Today I was reminded of this when the and the Duke of Edinburgh visited Virginia and I read an article on MSN about how worried everyone was because they were unsure of the correct protocol with regard to dress and behavior when receiving the Queen of England. A crowd of an estimated 5,000 people were told through a PA system "The Queen has landed", and all state workers in Virginia were given the day off.

The Queen's last visit to the US was in 1991 when President George Bush's father was in power, and before that they also visited Ronald Reagan in 1983. Apparently Ronald Reagan wrote in his diaries how the Prince was served a cup of tea with the teabag left in it. Now I am not sure whether this was a mistake, or simply the tradition here in America of leaving the teabag in the cup, complete with string and label, in order for the teabag to steep to the drinker's desired flavor. Obviously, tea drinking is still strongly associated with the English, and many people I speak to here have asked me about the famous Afternoon Tea, which really is no longer a tradition in England, as most people are working and even if you are not, it is generally accepted that eating many of the goodies that go with this long lost ceremony is a bad idea. However, if you are in London and want to treat yourself to something special, you can still have at The Ritz, or Harrods of London.

What is Afternoon Tea?
Well, it usually consisted of a plate of dainty sandwiches, scones, sponge cake, and fruit cake, and hot buttered crumpets. Homemade jam and clotted cream would accompany the scones, and politeness dictated that you start with the savory items before moving on to the sweet. The table was always laid with a white lace tablecloth, lace-edged linen napkins, fine bone china and a silver tea service, so this was no casual affair! Afternoon tea became fashionable during Edwardian times, and when the tango arrived in Britain in 1910, London's large hotels began to host tea dances. The tea dance continued to be an important social event right up until World War II. The Savoy Hotel and Waldorf Astoria still hold these dances today, which recently have had something of a revival due to the new interest in ballroom dancing.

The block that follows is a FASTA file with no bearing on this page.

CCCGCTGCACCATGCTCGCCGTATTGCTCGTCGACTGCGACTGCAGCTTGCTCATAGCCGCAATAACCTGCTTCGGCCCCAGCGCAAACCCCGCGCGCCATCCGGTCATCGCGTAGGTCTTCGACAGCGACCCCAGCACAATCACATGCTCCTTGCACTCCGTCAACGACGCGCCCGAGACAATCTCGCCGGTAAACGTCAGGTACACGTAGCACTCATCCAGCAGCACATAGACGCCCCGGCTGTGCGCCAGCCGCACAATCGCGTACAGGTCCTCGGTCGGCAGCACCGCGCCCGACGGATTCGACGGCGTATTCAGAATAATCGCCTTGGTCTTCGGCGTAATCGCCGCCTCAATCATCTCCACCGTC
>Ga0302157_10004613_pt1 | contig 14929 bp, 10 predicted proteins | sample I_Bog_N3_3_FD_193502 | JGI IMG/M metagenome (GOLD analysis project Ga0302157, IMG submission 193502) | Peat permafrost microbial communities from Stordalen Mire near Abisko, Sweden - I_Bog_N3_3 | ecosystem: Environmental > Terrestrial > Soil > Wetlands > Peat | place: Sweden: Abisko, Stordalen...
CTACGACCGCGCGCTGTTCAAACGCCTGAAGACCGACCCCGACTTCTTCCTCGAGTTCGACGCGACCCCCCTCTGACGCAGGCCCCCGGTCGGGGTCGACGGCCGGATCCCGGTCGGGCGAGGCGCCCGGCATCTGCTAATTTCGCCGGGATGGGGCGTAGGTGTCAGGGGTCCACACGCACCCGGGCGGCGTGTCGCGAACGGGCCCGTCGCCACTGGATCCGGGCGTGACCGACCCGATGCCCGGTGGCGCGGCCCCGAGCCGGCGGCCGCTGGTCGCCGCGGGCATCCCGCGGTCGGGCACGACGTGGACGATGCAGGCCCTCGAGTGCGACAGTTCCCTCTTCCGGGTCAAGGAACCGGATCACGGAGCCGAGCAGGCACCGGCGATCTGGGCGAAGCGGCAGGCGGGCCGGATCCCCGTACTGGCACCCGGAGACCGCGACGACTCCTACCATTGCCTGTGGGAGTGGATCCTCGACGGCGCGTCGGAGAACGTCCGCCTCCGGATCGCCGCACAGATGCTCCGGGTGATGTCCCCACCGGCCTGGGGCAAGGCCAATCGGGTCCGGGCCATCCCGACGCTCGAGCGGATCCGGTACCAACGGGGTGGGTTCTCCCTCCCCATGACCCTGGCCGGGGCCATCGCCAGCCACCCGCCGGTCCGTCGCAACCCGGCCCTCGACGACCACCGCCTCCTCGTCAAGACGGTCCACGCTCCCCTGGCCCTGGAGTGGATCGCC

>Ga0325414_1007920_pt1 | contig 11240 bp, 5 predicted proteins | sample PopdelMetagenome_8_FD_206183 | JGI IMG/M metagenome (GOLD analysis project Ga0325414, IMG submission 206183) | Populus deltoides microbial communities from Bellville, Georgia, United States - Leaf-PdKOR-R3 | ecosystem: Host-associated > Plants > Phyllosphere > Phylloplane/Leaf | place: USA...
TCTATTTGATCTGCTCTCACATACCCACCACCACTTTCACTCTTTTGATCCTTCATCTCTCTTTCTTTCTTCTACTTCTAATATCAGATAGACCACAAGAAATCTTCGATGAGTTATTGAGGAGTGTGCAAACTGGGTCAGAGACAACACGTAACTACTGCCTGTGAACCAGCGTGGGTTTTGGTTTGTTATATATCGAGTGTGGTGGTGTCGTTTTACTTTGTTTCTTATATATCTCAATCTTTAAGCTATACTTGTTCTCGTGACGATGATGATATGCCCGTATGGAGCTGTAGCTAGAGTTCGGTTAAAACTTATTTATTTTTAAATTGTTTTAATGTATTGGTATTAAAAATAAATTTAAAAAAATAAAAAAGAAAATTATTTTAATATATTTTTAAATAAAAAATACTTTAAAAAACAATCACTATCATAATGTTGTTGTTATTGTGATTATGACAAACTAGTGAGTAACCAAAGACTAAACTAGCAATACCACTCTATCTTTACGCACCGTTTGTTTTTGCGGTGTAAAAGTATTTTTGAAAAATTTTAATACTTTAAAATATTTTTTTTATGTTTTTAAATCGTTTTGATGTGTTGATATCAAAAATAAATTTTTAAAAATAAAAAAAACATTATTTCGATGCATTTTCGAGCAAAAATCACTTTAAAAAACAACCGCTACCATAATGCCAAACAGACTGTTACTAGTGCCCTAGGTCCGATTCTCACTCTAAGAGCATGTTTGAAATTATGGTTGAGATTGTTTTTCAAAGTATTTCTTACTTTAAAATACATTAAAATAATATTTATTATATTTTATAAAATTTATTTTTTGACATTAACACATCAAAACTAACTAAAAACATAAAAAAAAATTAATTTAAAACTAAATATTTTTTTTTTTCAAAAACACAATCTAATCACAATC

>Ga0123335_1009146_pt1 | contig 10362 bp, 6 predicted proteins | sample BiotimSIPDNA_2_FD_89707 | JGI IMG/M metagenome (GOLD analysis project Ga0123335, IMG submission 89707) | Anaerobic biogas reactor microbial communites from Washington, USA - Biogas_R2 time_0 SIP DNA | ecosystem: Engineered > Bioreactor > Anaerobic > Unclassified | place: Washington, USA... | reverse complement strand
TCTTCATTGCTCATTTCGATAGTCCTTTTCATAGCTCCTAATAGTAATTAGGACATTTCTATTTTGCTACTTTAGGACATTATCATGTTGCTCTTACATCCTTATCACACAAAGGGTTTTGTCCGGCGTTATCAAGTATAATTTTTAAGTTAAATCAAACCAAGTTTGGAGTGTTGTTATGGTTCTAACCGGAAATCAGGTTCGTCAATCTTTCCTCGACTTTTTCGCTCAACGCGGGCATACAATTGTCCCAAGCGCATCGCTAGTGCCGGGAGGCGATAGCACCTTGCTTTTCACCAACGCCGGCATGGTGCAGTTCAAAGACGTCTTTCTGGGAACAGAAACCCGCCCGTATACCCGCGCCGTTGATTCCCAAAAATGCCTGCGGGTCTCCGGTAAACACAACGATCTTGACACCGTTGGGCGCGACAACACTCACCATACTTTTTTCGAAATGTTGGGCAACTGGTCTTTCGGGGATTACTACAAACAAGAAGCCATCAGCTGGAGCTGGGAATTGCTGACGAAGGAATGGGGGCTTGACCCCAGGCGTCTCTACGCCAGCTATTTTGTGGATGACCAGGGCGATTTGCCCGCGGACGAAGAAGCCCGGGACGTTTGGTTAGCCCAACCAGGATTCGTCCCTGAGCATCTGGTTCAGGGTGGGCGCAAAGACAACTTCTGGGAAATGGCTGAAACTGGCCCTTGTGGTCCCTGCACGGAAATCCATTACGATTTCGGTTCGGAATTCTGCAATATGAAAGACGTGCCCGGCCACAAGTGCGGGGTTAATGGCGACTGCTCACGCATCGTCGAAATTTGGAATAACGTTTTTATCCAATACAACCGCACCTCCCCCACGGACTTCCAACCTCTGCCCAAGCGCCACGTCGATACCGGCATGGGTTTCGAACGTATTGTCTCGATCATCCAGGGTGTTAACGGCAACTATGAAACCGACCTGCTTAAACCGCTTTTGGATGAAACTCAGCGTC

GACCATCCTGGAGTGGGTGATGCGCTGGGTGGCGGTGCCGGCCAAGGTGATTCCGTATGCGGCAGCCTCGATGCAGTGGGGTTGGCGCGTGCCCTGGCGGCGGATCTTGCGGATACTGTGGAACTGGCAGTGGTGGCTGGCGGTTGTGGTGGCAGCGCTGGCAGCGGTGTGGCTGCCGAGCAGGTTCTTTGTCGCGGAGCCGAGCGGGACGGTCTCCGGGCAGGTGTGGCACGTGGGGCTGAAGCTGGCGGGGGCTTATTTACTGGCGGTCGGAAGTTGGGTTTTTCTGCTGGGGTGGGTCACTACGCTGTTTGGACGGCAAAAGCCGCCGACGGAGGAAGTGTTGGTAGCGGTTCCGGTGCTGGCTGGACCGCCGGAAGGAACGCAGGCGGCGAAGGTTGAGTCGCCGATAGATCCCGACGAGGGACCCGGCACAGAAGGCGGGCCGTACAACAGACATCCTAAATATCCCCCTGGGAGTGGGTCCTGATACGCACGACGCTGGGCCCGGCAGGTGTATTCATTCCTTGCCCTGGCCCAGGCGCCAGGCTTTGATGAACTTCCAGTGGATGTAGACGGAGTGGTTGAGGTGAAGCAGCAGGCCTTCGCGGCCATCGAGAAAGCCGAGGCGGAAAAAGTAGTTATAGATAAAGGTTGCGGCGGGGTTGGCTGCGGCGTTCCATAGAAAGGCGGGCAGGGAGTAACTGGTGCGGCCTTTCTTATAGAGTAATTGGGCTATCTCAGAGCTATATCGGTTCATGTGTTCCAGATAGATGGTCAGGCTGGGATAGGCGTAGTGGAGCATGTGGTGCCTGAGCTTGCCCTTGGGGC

Below is the typical way Cucumber Sandwiches would have been made for the Edwardian upper classes (taken from the book, the Duchess of Duke Street Entertains).

Salad Oil
Lemon Juice
Salt and Pepper

For the Creamed Butter:
2 ounces Softened Butter
1 tablespoon Thick Cream
Tip of Teaspoon of Mustard
1 Teaspoon Lemon Juice
Salt and Pepper

  1. The cucumber must be cut as thinly as possible, ideally using a mandoline.
  2. Very lightly salt the slices and leave them to drain in a colander lightly weighted with a plate for 2 hours or so, pressing firmly from time to time to get rid of excess juices.
  3. Dress the sliced and drained cucumber with a little oil, lemon juice and a dredge of freshly ground white pepper.
  4. Make up the creamed butter by blending all the ingredients together.
  5. Butter thin slices of white or brown bread; fill in the usual way, but at the last possible moment - as there is a tendency for this sandwich to give all sandwiches the reputation of being soggy!

Tuesday, May 1, 2007

Blueberry Martini

I am sure that by now anyone who takes an interest in food and drink has heard the news that a fruity is not only fun to drink, but could also be considered as a health food. Researchers in the US and Thailand discovered that by adding ethanol (the found in rum, vodka, tequila and other spirits) to any colored fruit or vegetable rich in antioxidants (such as strawberries, blackberries and blueberries) increased their antioxidant capacity. They discovered this accidentally when trying to keep strawberries fresh during storage and treated them with alcohol. The in these colored fruits and vegetables can cancel out the cell-damaging effects of compounds called free radicals. Berries contain compounds known as polyphenols and anthocyanins, and people who eat more of these fruits and vegetables have a documented lower risk of cancer, heart disease and some neurological diseases.

So next time you throw a party or invite friends round for drinks, why not serve them a stylish and sophisticated cocktail, the Blueberry Martini.

Blueberry Martini Ingredients (Makes 1)

8-10 blueberries
1/4 cup vodka
2 tablespoons creme de cassis
Ice cubes, for shaking

A cocktail shaker

  1. Put the blueberries in the shaker and crush them with a pestle or the back of a spoon.
  2. Fill the shaker with the ice and add the vodka and creme de cassis.
  3. Shake until well blended and chilled. Use a fine sieve to strain the mixture into a cocktail glass and serve.